‘Crumbling democracy’: Groups call for end to attacks against the youth

Dorothy Andrada

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‘Crumbling democracy’: Groups call for end to attacks against the youth

Casey Mateo

Youth groups highlight the need for Filipinos to speak up against injustice, pointing out how the oppression of student rights may later lead to the oppression of citizens

MANILA, Philippines – Undeterred by allegations thrown at activists, various youth groups from different universities in Metro Manila took to the streets to condemn red-tagging allegations and attacks against young Filipinos on Wednesday, August 14.

Through simultaneous protests at select universities such as University of the Philippines (UP), and Polytechnic University of the Philippines, among others, students slammed the government’s efforts to oppress the youth.

Attacks against the youth

Among these are the proposed revival of the mandatory Reserve Officers’ Training Corps (ROTC), falsification of kidnapping cases due to involvement with progressive groups, and the proposal to increase police and military presence in schools.

Just recently, Interior Secretary Eduardo Año and Senator Ronald dela Rosa proposed to increase military presence in schools to curb recruitment and alleged kidnapping of students by leftist groups. 

On the morning of the protest, Anakbayan youth activist Alicia Lucena publicly denied that she was kidnapped, stating that she does not want to be used to justify the military agenda to put police in schools. Kidnapping charges were placed by the Philippine National Police against Anakbayan when Lucena‘s mother reported her leaving home shortly after joining the militant group. 

“If you’re from Anakbayan or Akbayan, who are in opposition with the government, [you] can literally be given these false cases of kidnapping. It’s like a catch-all: if you infringe on the rights of student activists, the youth will be punished as well,” warned Hen Namoca of One Big Fight for Human Rights and Democracy (OBFHRD) during the protest outside Ateneo de Manila University.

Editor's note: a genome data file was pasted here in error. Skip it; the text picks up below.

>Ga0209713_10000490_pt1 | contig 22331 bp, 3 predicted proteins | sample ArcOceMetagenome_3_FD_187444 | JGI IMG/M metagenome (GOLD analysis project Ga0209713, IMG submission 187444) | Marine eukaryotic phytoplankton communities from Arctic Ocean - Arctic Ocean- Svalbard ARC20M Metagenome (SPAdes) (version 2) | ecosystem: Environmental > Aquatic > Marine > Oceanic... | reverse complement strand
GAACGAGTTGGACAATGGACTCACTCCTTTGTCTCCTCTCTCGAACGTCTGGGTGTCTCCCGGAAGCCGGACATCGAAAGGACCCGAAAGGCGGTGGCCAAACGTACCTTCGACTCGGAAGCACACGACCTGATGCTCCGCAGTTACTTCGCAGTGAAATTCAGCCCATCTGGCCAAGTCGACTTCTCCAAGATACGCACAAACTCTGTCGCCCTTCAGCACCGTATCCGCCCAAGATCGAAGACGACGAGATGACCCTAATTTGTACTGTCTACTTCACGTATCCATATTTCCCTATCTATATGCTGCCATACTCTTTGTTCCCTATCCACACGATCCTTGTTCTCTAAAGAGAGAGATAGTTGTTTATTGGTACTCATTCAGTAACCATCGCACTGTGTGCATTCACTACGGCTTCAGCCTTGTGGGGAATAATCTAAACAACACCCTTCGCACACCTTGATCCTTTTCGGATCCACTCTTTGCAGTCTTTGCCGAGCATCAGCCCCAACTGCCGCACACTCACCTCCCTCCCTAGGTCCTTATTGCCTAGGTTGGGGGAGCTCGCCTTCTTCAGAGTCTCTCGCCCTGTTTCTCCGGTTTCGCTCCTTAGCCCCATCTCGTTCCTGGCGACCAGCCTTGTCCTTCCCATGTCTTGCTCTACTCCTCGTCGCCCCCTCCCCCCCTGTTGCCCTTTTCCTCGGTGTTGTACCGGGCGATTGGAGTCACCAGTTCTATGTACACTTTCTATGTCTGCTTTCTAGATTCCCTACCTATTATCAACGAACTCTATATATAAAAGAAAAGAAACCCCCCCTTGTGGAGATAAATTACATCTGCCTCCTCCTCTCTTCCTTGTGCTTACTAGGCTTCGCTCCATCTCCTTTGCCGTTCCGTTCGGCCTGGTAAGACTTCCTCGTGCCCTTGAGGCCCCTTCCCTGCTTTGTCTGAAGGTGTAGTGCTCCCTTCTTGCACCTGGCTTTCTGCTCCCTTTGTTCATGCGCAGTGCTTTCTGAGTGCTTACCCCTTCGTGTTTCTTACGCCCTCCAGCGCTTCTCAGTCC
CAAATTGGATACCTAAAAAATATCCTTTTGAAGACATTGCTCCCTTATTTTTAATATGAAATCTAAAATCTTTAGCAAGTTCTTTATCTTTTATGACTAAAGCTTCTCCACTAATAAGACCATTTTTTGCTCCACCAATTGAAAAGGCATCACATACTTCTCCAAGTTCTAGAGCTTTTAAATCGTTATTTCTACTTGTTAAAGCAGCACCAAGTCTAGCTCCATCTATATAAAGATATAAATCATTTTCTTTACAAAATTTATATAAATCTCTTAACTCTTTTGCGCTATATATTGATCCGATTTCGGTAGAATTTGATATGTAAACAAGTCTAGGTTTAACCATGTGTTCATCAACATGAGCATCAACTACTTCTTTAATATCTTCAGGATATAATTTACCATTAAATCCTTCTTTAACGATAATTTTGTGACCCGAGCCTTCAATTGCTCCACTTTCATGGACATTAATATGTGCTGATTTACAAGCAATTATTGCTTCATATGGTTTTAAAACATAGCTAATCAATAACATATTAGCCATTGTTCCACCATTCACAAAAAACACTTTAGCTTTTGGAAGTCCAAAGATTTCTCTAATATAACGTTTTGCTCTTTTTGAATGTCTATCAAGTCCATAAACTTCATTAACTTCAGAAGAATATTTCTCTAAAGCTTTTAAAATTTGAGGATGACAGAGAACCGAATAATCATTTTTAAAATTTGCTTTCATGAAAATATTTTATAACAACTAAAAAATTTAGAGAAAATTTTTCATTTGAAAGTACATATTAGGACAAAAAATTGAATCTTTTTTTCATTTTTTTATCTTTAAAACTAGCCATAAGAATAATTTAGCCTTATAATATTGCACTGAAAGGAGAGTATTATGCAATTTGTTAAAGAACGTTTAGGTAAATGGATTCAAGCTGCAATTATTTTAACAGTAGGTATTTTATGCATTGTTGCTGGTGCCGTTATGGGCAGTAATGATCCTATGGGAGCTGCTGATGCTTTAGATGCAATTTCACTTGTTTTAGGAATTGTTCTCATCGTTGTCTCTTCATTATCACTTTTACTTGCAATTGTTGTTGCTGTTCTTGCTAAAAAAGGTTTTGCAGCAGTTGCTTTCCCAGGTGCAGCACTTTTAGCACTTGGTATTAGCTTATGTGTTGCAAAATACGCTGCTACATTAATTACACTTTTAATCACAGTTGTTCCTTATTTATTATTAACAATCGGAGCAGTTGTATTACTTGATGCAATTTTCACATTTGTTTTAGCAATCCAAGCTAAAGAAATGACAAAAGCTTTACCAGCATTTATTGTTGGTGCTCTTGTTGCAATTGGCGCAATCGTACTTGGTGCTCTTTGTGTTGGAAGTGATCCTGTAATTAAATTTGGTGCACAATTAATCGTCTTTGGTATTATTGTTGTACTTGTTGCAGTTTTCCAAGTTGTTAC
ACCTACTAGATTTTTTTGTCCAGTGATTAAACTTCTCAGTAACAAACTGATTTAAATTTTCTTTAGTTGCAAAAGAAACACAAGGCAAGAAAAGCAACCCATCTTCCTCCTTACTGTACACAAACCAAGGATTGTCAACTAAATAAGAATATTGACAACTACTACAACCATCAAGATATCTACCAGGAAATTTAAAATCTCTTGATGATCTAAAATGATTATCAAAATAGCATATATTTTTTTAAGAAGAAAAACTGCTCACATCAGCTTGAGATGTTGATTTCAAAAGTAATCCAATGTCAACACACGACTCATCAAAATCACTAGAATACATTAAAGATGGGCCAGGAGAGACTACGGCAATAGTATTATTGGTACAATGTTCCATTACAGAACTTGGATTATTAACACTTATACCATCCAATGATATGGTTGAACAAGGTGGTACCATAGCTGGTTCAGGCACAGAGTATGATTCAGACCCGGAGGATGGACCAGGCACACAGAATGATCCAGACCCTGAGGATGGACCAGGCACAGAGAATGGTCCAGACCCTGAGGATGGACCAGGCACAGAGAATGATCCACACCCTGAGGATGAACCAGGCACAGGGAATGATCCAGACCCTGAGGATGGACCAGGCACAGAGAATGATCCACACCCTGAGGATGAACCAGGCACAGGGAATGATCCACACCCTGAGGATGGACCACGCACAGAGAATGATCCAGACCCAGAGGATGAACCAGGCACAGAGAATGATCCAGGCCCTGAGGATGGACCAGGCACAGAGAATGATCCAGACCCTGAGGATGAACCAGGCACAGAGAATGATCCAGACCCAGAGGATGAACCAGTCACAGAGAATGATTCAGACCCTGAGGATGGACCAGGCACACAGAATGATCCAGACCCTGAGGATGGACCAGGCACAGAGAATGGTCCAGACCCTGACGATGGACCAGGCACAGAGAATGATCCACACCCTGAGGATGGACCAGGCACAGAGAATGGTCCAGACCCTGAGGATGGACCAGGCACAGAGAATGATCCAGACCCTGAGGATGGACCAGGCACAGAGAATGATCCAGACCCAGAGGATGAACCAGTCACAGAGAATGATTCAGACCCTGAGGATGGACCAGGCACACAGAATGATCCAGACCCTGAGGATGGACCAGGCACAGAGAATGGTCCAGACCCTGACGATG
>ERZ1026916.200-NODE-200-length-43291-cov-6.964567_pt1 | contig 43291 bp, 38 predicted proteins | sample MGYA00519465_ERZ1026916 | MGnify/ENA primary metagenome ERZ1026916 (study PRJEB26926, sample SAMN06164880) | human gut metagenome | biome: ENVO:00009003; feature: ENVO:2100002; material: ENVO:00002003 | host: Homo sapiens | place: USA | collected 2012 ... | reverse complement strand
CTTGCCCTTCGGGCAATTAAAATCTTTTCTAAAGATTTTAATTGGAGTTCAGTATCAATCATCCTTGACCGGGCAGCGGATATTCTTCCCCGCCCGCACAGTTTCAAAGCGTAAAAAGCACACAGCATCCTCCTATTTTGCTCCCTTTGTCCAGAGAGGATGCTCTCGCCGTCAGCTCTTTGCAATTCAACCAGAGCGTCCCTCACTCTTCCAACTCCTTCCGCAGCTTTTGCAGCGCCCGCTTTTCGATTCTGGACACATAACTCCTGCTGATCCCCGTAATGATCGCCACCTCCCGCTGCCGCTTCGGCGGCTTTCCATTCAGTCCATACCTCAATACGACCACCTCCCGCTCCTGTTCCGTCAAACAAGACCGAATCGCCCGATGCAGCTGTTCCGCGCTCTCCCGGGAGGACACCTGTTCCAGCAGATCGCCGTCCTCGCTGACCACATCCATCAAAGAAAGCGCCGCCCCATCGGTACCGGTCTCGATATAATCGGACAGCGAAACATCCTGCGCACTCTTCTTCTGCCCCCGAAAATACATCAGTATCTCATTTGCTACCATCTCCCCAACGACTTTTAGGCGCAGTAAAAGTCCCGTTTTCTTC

UP student councils reiterated in their unity statement that military presence in schools will endanger students’ right to organize and protest, especially in universities where “academic freedom and collective decisiveness shall continuously thrive.”

“The intrusion of these state forces inside the university will result to massive surveillance and monitoring on the students, especially leaders and vocal critics, in their attempt to pacify the ever growing resistance among our ranks,” they said.

Anakbayan also pointed out in its statement that the government’s attacks against the youth is not new, remembering the Red October plot that tagged universities where students are allegedly being recruited to help in Duterte’s ouster. Schools had fired back at the Armed Forces of the Philippines for “red-tagging” their students.

Not just the youth

Aside from the youth, groups pointed out other sectors were also under threat. Among the nation’s pervasive issues are the rise of killings in Negros Island as part of Oplan Sauron and innocent victims of EJKs as part of Oplan Tokhang. These are campaigns by the Armed Forces of the Philippines (AFP) against communist rebels and the Philippine National Police (PNP) against illegal drug pushers, respectively.

Youth groups stressed attacks against marginalized sectors, especially the youth, show signs of a failing democracy. They highlighted the need for the Filipino people to speak up against injustice, pointing out how the oppression of student rights may later lead to the oppression of the citizens.

“We see that our rights are being stepped on, and that’s happening to the EJKs, the Negros farmers… these issues aren’t separated, they’re not isolated cases. It’s not just about the attacks against students; it’s about the attacks against the farmers, the women, the people. They’re all connected. They’re all signs of a crumbling democracy,” Namoca added.

As the sole youth representative in Congress, Kabataan Partylist urged Dela Rosa to stop using his power to malign youth groups for expressing their right to dissent.

“We call for Senator Dela Rosa along with the PNP and AFP to end such defamatory activities that discredit the legitimate advocacies and demands of the youth, and furthermore put the youth’s lives in danger,” they said

Panday Sining-College of Saint Benilde echoed the call, pointing out how the combined efforts of AFP and PNP have “left thousands of families without parents and ripped countless children from their families’ embrace.”

To assert students’ rights to academic freedom and organization, the Student Regent of the University of the Philippines has declared August 20 as the UP Day of Walkout and Action for all UP campuses in the country. – Rappler.com

Dorothy Andrada is a Rappler mover in Quezon City. She is currently a college freshman at Ateneo de Manila University.

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